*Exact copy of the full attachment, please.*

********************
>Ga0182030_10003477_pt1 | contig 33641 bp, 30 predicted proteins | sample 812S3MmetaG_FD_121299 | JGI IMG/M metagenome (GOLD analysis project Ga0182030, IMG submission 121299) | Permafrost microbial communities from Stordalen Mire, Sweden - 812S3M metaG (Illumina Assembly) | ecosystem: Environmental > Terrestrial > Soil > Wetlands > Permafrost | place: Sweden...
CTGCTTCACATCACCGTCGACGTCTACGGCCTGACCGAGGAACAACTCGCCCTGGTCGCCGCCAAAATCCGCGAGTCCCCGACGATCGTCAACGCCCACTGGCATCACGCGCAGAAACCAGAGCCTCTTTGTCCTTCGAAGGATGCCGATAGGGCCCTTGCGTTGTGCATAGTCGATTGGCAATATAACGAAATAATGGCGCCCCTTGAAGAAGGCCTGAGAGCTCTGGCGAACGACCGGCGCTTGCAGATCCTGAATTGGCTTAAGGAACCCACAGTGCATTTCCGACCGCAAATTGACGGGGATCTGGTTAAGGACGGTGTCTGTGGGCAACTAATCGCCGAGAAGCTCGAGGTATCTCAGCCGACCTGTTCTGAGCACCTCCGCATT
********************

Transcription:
>Ga0182030_10003477_pt1 | contig 33641 bp, 30 predicted proteins | sample 812S3MmetaG_FD_121299 | JGI IMG/M metagenome (GOLD analysis project Ga0182030, IMG submission 121299) | Permafrost microbial communities from Stordalen Mire, Sweden - 812S3M metaG (Illumina Assembly) | ecosystem: Environmental > Terrestrial > Soil > Wetlands > Permafrost | place: Sweden...
CTGCTTCACATCACCGTCGACGTCTACGGCCTGACCGAGGAACAACTCGCCCTGGTCGCCGCCAAAATCCGCGAGTCCCCGACGATCGTCAACGCCCACTGGCATCACGCGCAGAAACCAGAGCCTCTTTGTCCTTCGAAGGATGCCGATAGGGCCCTTGCGTTGTGCATAGTCGATTGGCAATATAACGAAATAATGGCGCCCCTTGAAGAAGGCCTGAGAGCTCTGGCGAACGACCGGCGCTTGCAGATCCTGAATTGGCTTAAGGAACCCACAGTGCATTTCCGACCGCAAATTGACGGGGATCTGGTTAAGGACGGTGTCTGTGGGCAACTAATCGCCGAGAAGCTCGAGGTATCTCAGCCGACCTGTTCTGAGCACCTCCGCATT